Former Prime Minister John Howard has chosen to launch a scathing attack on Australia’s national history curriculum, labelling it “unbalanced” and “bizarre”, during a public lecture at the University of WA tonight.
The new curriculum to be implemented in most States by 2013 also ignores the importance of British influences, Mr Howard has told about 800 people who were expected to attend the inaugural Sir Paul Hasluck Foundation lecture to mark the legacy of the former WA politician and governor-general.
“Choices have to be made in any curriculum and of course it’s impossible to satisfy everybody, but my fear is that if this curriculum remains unamended young Australians of the future will be denied a proper knowledge of our nation’s history,” he said.
Mr Howard said it was good the subject would become compulsory to Year 10 and that it would place more emphasis on indigenous and Asian history.
“Beyond those praiseworthy features there is much about the curriculum that I find unbalanced, lacking in priorities and in some cases quite bizarre,” he said.
Mr Howard said the conspicuous absence of Australia’s western heritage from the curriculum reflected a growing retreat from self-belief in western civilisation.
“It is as if the West must always play the villain simply because it has tended to enjoy more power and economic success than other parts of the world since 1500,” he said.
“In the process it further marginalises the historic influence of the Judaeo Christian ethic in shaping Australian society and virtually purges British history from any meaningful role.”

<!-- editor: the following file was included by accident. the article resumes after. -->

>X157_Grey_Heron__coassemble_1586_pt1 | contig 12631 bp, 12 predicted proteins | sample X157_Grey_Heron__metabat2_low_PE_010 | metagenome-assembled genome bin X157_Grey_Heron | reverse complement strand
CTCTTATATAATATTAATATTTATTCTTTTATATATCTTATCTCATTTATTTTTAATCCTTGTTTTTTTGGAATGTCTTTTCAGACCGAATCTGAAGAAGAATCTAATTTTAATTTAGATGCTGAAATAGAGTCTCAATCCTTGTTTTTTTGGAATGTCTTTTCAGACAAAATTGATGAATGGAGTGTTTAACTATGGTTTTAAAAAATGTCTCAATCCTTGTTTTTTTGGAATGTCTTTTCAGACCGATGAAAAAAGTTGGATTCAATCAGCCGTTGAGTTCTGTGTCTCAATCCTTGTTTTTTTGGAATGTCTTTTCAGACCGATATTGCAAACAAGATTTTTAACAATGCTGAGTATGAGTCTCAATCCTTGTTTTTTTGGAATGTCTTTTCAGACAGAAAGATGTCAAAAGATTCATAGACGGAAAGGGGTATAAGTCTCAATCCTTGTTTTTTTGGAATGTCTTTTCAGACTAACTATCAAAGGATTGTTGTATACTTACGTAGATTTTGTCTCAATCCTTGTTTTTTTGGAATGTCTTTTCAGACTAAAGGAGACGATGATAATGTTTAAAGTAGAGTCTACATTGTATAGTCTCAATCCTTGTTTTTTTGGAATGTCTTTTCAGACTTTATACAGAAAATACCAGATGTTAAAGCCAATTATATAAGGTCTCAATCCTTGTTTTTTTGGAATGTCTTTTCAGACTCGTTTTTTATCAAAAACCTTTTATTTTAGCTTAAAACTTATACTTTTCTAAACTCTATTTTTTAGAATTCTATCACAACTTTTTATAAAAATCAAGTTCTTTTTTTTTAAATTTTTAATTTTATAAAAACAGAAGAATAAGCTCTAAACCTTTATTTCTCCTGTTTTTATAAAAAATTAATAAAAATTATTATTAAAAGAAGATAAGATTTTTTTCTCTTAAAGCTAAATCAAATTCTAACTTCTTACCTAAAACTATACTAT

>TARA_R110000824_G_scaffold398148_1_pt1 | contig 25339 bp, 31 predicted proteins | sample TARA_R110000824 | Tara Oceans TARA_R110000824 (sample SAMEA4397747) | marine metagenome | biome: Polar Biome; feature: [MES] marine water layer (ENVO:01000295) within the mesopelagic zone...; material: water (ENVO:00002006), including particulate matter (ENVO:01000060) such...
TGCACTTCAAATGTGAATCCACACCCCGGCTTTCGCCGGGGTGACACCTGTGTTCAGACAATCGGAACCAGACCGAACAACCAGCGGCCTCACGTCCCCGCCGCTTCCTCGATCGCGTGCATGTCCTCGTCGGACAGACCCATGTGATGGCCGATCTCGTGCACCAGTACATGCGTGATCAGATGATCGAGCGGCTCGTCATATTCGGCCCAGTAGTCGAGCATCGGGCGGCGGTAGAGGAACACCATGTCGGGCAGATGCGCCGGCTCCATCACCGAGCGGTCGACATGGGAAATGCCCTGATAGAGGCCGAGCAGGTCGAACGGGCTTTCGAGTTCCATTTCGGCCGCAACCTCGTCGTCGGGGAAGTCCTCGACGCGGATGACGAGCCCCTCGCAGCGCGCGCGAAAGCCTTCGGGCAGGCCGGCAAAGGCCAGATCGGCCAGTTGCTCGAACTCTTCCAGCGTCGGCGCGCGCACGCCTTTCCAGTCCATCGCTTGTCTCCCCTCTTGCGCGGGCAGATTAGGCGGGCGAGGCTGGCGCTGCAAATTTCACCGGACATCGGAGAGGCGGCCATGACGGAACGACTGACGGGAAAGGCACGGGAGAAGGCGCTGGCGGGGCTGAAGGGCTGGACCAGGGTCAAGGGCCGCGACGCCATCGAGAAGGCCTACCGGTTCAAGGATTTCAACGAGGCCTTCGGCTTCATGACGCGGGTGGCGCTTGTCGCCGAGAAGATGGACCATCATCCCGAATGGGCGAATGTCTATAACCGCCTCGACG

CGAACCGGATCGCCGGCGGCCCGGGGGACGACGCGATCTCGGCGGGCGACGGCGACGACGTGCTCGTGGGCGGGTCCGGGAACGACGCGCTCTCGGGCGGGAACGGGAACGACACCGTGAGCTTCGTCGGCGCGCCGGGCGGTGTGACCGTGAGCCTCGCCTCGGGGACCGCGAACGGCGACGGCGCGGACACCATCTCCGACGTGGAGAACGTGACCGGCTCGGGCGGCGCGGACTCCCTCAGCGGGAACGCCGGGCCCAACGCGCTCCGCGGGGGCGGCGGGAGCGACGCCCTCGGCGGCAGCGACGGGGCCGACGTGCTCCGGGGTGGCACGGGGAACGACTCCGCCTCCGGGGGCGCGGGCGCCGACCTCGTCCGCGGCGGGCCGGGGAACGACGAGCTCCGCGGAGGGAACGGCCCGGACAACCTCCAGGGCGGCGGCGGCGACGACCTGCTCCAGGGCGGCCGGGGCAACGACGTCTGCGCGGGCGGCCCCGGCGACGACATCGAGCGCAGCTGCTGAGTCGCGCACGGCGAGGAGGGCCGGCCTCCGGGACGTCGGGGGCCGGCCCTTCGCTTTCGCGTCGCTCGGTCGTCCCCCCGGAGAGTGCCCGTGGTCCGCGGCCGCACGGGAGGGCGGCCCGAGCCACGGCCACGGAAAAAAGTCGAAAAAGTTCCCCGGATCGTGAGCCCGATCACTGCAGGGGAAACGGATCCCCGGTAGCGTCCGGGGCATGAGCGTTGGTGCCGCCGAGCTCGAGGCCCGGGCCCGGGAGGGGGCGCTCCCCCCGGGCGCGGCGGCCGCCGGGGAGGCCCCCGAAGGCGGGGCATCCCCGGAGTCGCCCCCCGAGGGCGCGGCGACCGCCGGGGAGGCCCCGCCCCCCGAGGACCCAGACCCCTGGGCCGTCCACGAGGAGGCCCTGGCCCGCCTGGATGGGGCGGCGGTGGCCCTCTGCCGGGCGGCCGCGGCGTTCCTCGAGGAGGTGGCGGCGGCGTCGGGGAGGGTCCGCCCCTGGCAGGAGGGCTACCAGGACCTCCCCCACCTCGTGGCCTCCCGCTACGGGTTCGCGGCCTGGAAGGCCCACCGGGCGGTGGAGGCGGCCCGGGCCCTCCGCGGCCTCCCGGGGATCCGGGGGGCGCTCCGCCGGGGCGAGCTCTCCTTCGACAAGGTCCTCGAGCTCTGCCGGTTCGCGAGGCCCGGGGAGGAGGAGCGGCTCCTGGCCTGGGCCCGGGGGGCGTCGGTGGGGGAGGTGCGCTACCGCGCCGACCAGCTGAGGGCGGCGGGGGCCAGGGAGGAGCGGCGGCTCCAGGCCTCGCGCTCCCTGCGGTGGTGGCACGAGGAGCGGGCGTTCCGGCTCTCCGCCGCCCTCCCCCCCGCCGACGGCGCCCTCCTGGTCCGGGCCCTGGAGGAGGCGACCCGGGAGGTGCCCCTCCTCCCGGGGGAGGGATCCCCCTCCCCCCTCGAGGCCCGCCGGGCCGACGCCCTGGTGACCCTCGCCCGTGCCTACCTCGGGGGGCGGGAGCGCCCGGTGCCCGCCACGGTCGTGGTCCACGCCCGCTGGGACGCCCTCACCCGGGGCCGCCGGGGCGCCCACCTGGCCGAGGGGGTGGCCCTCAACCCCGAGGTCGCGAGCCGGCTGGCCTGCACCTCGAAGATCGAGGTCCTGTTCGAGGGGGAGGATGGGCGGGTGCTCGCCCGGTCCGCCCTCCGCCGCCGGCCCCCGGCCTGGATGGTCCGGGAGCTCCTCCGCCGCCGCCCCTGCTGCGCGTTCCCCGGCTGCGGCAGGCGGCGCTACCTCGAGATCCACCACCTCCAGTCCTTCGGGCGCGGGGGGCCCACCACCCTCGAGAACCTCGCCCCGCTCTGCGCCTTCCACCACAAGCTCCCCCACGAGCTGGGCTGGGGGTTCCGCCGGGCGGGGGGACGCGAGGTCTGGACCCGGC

“Magna Carta, parliamentary democracy, the language we speak – which need I remind you is now the lingua franca of Asia – much of the literature we imbibe, a free and irreverent media, our relatively civil system of political discourse, the rule of law and trial by jury.”
“Indeed, some of the sports we play, these are all owed in one form or another to the British.”
Mr Howard said it was “bizarre” that study of popular culture such as ACDC and Kylie Minogue was considered more important to a Year 10 student’s understanding of the globalising world since 1945 than economic influences.
The curriculum also failed to provide balance to the “progressive left view” it reflected because it did not mention liberalism.
And there was no compulsory requirement to learn about Federation of the colonies in 1901, which Mr Howard believed was the most important event in Australia’s national history.